FIG. 5 is a fragmentary view, similar to FIG. 2, showing the parking brake of the present invention in the unlocked position.

FIG. 6 is a cross section taken on line 6--6 of FIG. 2, showing the parking brake of the present invention in the locked condition.

DESCRIPTION OF THE PREFERRED EMBODIMENT

Referring now to the drawings, which are not intended to limit the invention, FIG. 1 illustrates a low speed high torque gerotor motor of the type to which the present invention may be applied and which is illustrated and described in greater detail in U.S. Pat. Nos. 3,572,983 and 4,343,600, both of which are assigned to the assignee of the present invention, and are incorporated herein by reference.

The hydraulic motor shown in FIG. 1 comprises a plurality of sections secured together, such as by a plurality of bolts 11 (shown in only in FIG. 2). The motor includes a shaft support casing 13, a parking brake section 15, a gerotor displacement mechanism 17, a port plate 19, and a valve housing portion 21.

The gerotor displacement mechanism 17 is well known in the art, is shown and described in great detail in the incorporated patents, and will be described only briefly herein. More specifically, the displacement mechanism 17 is a Geroler® mechanism comprising an internally-toothed ring 23 defining a plurality of generally semi-cylindrical openings, with a cylindrical member 25 (internal tooth) disposed in each of the openings. Eccentrically disposed within the ring 23 is an externally-toothed star 27, typically having one less external tooth than the number of cylindrical members 25, thus permitting the star 27 to orbit and rotate relative to the ring 23. The relative orbital and rotational movement between the ring 23 and star 27 defines a plurality of expanding and contracting volume chambers 29.

Referring still to FIG. 1, the motor includes an output shaft 31 positioned within the shaft support casing 13 and rotatably supported therein by suitable bearing sets 33 and 35. The shaft 31 includes a set of internal, straight splines 37, and engagement therewith is a set of external, crowned splines 39 formed on one end of a main drive shaft 41. Disposed at the opposite end of the main drive shaft 41 is another set of external, crowned splines 43, in engagement with a set of internal, straight splines 45, formed on the inside diameter of the star 27. Therefore, in the subject embodiment, because the ring 23 includes seven internal teeth 25, and the star 27 includes six external teeth, six orbits of the star 27 result in one complete rotation thereof, and one complete rotation of the main drive shaft 41 and the output shaft 31.

As is well known to those skilled in the art, the drive shaft 41 always has its axis disposed at an angle relative to the main axis of the motor, i.e., the axis of the ring 23 and of the output shaft 31. The primary function of the drive shaft 41 is to transmit torque from the gerotor star 27 to the output shaft 31. This is accomplished by translating the orbital and rotational movement of the star 27 into pure rotational motion of the output shaft 31. Thus, the portion of the main drive shaft which extends through the parking brake section 15 engages in both orbital and rotational movement.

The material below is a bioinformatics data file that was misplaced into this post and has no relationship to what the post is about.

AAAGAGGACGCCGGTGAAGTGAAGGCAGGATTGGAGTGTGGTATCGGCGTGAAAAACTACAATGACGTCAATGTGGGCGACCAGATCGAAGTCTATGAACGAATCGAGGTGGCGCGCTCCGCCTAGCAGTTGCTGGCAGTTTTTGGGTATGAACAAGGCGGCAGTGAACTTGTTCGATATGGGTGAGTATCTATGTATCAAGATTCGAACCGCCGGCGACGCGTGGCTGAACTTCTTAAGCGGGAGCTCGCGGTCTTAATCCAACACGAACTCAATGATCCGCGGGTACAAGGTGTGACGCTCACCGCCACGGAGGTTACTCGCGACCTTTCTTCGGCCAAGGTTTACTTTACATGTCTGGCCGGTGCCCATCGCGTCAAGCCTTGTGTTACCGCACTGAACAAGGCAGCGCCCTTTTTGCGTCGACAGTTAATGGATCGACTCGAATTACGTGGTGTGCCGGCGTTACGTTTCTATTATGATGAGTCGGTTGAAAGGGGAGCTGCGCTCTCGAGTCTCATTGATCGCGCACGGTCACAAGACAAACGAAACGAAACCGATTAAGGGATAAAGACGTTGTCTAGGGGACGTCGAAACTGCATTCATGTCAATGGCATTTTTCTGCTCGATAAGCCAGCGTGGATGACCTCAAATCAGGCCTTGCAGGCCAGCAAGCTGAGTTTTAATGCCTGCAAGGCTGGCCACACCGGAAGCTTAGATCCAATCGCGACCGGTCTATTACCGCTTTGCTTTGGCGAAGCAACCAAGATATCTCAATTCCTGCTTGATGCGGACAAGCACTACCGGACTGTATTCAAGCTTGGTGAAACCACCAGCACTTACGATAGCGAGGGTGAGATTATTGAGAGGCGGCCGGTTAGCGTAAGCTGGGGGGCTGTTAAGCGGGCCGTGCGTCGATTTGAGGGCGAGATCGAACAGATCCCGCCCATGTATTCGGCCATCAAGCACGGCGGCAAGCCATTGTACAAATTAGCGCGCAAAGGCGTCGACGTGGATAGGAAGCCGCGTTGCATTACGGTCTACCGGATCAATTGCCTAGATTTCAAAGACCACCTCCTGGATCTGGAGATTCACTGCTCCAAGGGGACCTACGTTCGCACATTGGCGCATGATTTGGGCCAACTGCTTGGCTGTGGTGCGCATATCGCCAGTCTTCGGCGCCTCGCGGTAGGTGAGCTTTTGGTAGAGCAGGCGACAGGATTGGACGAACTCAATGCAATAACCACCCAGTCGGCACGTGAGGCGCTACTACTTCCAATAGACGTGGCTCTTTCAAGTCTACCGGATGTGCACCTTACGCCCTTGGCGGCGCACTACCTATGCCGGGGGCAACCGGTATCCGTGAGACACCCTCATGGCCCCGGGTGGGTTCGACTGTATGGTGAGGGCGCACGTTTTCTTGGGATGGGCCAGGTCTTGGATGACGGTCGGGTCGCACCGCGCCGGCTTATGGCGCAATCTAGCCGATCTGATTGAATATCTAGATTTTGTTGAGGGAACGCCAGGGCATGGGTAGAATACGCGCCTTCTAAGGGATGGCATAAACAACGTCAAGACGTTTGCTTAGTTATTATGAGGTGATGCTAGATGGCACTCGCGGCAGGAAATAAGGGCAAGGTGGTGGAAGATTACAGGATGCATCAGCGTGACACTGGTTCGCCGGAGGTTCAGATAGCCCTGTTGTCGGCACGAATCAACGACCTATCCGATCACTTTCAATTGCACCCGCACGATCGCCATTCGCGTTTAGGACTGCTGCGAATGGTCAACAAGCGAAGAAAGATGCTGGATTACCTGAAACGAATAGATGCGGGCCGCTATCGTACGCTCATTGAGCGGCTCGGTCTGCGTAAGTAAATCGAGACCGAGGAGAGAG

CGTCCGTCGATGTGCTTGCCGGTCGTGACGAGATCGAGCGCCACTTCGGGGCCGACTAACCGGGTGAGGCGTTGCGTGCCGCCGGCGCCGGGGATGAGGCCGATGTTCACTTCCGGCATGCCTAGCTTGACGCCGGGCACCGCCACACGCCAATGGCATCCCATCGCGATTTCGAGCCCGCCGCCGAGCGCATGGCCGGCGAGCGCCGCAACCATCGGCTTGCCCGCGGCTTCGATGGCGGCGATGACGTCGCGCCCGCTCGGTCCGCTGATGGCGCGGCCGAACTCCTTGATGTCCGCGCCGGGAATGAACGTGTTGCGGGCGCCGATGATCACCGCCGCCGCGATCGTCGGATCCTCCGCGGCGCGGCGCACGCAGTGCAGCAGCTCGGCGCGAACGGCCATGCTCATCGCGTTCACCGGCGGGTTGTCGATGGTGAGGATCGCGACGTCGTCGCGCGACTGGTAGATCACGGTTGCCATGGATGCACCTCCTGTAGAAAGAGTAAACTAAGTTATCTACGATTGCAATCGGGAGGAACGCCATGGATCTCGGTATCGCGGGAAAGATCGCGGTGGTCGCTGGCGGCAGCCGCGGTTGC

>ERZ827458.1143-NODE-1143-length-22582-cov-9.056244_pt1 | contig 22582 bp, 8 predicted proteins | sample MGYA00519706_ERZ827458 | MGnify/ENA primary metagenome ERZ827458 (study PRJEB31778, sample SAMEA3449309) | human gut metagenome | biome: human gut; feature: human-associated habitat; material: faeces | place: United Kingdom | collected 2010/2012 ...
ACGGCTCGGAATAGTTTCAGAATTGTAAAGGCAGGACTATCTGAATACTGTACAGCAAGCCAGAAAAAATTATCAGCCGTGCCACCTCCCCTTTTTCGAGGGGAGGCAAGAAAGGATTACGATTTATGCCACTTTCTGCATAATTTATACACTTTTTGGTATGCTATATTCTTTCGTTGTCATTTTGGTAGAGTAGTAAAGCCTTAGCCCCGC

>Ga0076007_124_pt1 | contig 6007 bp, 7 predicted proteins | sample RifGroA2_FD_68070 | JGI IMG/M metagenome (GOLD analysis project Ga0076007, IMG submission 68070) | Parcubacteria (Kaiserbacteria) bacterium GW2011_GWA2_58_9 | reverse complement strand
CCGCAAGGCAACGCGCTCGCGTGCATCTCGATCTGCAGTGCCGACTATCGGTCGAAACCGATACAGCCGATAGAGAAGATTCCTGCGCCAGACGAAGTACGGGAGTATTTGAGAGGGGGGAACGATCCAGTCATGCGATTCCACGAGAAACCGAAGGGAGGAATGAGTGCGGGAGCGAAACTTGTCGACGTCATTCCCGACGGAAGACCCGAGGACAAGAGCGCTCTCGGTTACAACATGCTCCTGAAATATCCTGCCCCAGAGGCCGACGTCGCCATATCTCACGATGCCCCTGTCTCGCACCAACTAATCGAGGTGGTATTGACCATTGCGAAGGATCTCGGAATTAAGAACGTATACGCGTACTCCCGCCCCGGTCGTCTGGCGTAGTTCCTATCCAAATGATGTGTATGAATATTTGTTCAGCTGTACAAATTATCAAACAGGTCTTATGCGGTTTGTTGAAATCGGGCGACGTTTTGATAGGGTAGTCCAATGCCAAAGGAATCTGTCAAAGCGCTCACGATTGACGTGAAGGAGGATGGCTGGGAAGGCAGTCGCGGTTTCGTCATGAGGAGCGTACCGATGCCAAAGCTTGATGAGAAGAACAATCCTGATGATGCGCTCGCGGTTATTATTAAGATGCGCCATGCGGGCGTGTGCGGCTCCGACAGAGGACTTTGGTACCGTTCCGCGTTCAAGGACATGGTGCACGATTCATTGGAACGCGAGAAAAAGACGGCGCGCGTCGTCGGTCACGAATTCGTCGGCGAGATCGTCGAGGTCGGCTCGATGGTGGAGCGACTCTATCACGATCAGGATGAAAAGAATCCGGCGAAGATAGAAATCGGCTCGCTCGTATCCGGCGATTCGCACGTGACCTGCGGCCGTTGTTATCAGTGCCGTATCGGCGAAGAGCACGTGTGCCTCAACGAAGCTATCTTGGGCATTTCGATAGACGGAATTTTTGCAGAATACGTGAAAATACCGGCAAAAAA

Also in engagement with the internal splines 45 is a set of external splines 47 formed about one end of a valve drive shaft 49 which has, at its opposite end, another set of external splines 51 in engagement with a set of internal splines 53 formed about the inner periphery of a valve member 55. The valve member 55 is rotatably disposed within the valve housing 21, which is shown fragmentarily in FIG. 1 for ease of illustration. The valve drive shaft 49 is splined to both the star 27 and the valve member 55 in order to maintain proper valve timing therebetween, as is generally well known in the art.

The valve housing 21 includes a fluid port 57 in communication with an annular chamber 59 which surrounds the valve member 55. The valve housing 21 also includes an outlet port 61 which is in fluid communication with a chamber 63 disposed between the valve housing 21 and valve member 55. The valve member 55 defines a plurality of alternating valve passages 65 and 67, the passages 65 being in continuous fluid communication with the annular chamber 59, and the passages 67 being in continuous fluid communication with the chamber 63. In the subject embodiment, there are six of the passages 65, and six of the passages 67, corresponding to the six external teeth of the star 27. The port plate 19 defines a plurality of fluid passages 69 (only one of which is shown in FIG. 1), each of which is disposed to be in continuous fluid communication with the adjacent volume chamber 29. Motors of the type shown in FIG. 1 (but without the parking brake section 15) are commercially available, and are well known to those skilled in the art., and for any further details regarding the construction or operation of such a motor, reference should be made to the above-incorporated patents.